Giving Tuesday Now makes a difference in the lives of MSU students and the MSU community
#GivingTuesdayNow was a global day of giving and unity that took place on May 5, 2020 as an emergency response to the unprecedented need caused by COVID-19.
Over the last three months, we have seen the world change and Spartans across the globe come together to support each other. On May 5, 2020, Michigan State University took part in #GivingTuesdayNow, a global day of giving and unity that took place as an emergency response to the unprecedented need caused by COVID-19.
#GivingTuesdayNow provided Spartans from 37 states and 5 international locations a chance to make a positive difference in the lives of MSU students and the MSU community. A total of $76,522 was raised university-wide for more than 20 MSU programs, including but not limited to these College of Agriculture and Natural Resources (CANR) funds:
- CANR Student Emergency Fund: $10,630
- MSU’s Kellogg Bird Sanctuary: $2,855
- Michigan 4-H Mask Project:$1,060
- The MSU Extension Food Processing Innovation Center (FPIC): $970
Thanks to the generous support from the CANR community, $10,630 was raised during #GivingTuesdayNow for the CANR Student Emergency Fund. An additional $1,200 has been donated over the past month, bringing our total to $11,830.
Created in 2002, our college’s (Mazurek) emergency student assistance fund was established by Raymond S. Mazurek, class of 1959, who understood that students fall upon hard times and do not always have a support system for help. During a particularly rough time for Ray, one of his professors went the extra mile to help find financial resources, which allowed him to finish his degree. He vowed to pay it forward and started supporting this fund on an annual basis, and his family and friends have continued to support the fund since his passing.
For nearly twenty years, this fund has been extremely beneficial in assisting our students with critical needs like, housing and food insecurity, medical care, academic supplies and required technology resources. If you are interested in supporting our students, please visit: https://givingto.msu.edu/crowdpower/canr-emergency-student-assistance.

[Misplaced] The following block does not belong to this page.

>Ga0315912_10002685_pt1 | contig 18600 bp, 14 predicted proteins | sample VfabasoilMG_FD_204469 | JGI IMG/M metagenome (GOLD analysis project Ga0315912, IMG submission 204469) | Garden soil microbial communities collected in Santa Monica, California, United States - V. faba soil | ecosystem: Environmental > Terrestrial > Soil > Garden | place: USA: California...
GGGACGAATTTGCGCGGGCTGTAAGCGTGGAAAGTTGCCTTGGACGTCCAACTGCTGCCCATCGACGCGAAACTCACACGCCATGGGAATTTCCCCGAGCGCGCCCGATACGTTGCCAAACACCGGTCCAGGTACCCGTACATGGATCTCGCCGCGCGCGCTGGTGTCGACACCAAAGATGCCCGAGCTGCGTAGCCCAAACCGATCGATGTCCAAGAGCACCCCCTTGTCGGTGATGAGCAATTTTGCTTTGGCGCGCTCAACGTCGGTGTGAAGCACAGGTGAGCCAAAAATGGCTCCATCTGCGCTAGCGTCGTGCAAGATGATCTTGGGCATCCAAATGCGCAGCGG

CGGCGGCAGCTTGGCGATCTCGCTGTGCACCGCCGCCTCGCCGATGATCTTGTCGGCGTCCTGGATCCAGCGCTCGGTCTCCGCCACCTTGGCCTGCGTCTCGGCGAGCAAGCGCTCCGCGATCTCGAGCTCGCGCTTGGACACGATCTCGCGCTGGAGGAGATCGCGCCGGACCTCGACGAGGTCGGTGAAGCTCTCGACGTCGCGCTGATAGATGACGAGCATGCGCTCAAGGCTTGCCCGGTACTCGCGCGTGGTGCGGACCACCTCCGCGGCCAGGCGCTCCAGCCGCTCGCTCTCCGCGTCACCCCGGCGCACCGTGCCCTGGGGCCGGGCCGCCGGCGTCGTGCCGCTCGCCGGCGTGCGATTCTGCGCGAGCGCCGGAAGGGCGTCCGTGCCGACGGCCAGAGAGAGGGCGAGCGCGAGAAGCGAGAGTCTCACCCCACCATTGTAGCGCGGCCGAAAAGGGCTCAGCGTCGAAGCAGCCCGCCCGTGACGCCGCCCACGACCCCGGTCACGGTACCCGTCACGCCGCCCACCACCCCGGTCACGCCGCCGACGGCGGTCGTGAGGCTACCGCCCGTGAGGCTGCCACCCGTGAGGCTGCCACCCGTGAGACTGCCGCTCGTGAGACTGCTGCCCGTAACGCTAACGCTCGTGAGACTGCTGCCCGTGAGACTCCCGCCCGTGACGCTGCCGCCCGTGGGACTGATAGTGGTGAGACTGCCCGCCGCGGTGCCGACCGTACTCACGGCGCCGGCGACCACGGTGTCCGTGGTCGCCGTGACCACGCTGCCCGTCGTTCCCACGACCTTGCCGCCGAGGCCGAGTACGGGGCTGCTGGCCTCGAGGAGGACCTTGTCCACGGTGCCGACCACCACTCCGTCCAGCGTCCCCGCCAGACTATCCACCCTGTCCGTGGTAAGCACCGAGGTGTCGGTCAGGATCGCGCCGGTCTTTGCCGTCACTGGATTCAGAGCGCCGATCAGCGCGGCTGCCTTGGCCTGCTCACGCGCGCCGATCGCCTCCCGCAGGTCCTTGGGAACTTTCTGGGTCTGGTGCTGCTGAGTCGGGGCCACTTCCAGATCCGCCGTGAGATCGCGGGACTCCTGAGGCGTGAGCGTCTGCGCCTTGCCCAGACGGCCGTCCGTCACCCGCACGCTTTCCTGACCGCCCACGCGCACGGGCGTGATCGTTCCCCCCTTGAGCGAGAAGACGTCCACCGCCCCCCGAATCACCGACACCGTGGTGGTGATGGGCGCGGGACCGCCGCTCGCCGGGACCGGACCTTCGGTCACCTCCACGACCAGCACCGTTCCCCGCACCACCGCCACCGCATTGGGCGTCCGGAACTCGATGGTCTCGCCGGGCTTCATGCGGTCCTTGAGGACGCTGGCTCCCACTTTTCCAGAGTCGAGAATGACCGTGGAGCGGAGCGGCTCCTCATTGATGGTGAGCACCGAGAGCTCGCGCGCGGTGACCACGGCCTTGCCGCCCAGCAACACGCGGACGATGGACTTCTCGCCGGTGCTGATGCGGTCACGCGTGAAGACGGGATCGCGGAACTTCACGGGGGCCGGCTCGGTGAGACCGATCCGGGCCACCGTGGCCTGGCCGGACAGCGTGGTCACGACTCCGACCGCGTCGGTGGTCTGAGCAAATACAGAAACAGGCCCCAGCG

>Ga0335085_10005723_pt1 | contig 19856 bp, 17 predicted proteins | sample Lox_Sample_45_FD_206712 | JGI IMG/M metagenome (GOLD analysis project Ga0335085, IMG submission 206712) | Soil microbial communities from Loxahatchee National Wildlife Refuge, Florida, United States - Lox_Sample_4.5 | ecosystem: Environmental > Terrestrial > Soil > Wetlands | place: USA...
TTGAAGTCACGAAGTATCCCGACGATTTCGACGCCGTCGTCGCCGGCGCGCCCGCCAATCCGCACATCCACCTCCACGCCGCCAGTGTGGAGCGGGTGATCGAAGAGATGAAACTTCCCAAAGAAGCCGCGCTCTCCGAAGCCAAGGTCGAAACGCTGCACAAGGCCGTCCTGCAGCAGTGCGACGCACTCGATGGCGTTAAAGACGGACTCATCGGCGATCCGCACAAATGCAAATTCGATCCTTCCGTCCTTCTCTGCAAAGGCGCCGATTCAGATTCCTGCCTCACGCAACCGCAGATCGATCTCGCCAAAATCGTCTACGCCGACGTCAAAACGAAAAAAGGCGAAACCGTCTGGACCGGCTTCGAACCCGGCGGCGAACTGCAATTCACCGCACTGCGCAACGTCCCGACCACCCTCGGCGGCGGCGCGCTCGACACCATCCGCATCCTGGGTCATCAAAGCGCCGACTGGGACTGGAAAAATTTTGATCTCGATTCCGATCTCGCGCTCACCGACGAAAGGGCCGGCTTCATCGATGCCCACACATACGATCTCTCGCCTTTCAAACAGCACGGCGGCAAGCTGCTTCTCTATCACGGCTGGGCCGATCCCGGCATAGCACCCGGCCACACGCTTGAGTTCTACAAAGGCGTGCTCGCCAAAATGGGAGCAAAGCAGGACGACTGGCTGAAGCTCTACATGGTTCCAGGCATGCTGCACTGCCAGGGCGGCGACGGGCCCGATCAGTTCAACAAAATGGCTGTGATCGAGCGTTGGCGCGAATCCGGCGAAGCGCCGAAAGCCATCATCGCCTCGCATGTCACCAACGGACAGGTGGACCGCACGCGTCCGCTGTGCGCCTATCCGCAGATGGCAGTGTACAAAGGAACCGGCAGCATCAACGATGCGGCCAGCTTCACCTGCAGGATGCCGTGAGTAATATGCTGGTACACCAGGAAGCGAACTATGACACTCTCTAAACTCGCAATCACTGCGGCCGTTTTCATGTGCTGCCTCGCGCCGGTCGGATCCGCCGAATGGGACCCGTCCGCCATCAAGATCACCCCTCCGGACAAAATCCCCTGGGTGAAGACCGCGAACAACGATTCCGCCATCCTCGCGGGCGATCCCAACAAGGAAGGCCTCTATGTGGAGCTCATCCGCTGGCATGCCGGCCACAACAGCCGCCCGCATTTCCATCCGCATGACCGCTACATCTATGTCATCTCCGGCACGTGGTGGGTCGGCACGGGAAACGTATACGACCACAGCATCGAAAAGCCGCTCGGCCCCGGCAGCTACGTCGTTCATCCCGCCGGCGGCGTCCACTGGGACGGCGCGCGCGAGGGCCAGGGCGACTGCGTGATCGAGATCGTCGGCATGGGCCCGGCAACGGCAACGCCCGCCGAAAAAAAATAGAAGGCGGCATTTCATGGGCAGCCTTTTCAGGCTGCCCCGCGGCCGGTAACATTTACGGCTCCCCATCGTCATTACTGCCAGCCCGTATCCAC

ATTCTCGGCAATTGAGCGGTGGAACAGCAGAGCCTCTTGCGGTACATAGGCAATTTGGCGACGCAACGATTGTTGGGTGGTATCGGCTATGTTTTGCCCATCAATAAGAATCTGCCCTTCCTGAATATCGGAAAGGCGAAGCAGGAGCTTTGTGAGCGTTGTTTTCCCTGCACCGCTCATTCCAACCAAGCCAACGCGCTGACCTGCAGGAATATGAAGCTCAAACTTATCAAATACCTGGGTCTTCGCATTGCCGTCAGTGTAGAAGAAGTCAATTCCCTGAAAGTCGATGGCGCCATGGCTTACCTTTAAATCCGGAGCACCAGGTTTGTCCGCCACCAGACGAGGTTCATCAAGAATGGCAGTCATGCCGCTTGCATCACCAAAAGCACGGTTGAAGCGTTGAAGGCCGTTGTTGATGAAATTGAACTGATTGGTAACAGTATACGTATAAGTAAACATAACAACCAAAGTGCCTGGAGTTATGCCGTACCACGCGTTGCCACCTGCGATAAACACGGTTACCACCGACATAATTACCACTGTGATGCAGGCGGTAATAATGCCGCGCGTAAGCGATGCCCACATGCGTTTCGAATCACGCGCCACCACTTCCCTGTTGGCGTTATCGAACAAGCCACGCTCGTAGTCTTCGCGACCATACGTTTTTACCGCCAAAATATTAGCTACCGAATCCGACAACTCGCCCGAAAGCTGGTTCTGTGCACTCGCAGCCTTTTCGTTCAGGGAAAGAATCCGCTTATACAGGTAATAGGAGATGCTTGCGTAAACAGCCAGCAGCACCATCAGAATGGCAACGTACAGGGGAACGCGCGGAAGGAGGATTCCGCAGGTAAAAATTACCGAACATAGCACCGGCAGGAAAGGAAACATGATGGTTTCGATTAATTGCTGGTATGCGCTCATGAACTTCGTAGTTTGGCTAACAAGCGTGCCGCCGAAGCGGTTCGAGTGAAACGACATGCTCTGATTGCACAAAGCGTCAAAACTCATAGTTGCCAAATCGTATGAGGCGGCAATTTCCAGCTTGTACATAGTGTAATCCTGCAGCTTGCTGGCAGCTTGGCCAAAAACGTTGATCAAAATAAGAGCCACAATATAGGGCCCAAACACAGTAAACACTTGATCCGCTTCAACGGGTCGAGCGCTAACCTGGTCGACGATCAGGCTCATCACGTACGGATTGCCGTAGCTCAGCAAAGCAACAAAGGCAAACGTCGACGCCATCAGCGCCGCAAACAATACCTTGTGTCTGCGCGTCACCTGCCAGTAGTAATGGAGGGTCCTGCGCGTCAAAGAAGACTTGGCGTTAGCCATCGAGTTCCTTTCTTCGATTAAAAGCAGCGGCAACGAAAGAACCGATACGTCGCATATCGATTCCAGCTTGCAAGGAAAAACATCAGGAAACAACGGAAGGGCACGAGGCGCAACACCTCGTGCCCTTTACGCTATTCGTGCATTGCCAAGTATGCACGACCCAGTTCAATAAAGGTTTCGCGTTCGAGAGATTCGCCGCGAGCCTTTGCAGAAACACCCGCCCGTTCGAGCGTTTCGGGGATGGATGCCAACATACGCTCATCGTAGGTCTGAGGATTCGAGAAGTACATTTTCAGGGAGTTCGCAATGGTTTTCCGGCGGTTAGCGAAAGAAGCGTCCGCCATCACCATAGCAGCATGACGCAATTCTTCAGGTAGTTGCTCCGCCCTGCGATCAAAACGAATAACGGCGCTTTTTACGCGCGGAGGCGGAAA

As the nation wades through an unprecedented ocean of daily COVID-19 news and social distancing guidelines, animal keepers around the country continue caring for their animals and the staff at the Kellogg Bird Sanctuary is no exception. Our animal care staff is on site every day to make sure the birds have what they need, whether during a severe snowstorm or a global pandemic.
With events, programs and our popular field trips canceled, the Sanctuary anticipates a loss of $40,000 of income. This is the income that purchases food, supplies and medication to care for our birds. Each month, it costs $300 to feed just the birds of prey. Gifts help sustain the Sanctuary and care for the birds during these uncertain times.
Michigan 4-H youth and families are sewing homemade cloth face coverings and donating them to protect the public, essential workers and members of the healthcare workforce. By May, Michigan 4-H youth and families donated more than 5,000 cloth face coverings to more 25 different organizations in the Michigan 4-H Mask Project. These cloth face coverings were created in more than 32 counties.
Donor support helps to procure the fabric and elastic necessary to make the cloth face coverings, as well as funding to support staff expenses related to distributing the newly made cloth face coverings to those in need and sending supplies to volunteer mask-makers across the state.
COVID-19, the disease caused by novel coronavirus, has overloaded hospitals and created an increased need for personal protection equipment (PPE), such as N95 masks, face shields, gloves, aprons and disposable lab coats. As these shortages loom the ability to reuse these materials and develop more becomes increasingly more valuable.
The MSU Extension Food Processing Innovation Center (FPIC), a project of the MSU Product Center, is beginning to develop protocols that can be used to decontaminate PPE using their food production capabilities. The FPIC is a multi-functional processing plant that gives food manufacturers an opportunity to test small-scale runs of new products before retooling larger plants.
On April 1, 2020 FPIC began using their Marlen Spiral Oven to decontaminate N95 masks. After being labelled by healthcare workers, masks are transported to FPIC where they are baked in the oven. They are then sealed in individual bags and left to further decontaminate for three days before being returned to the original user.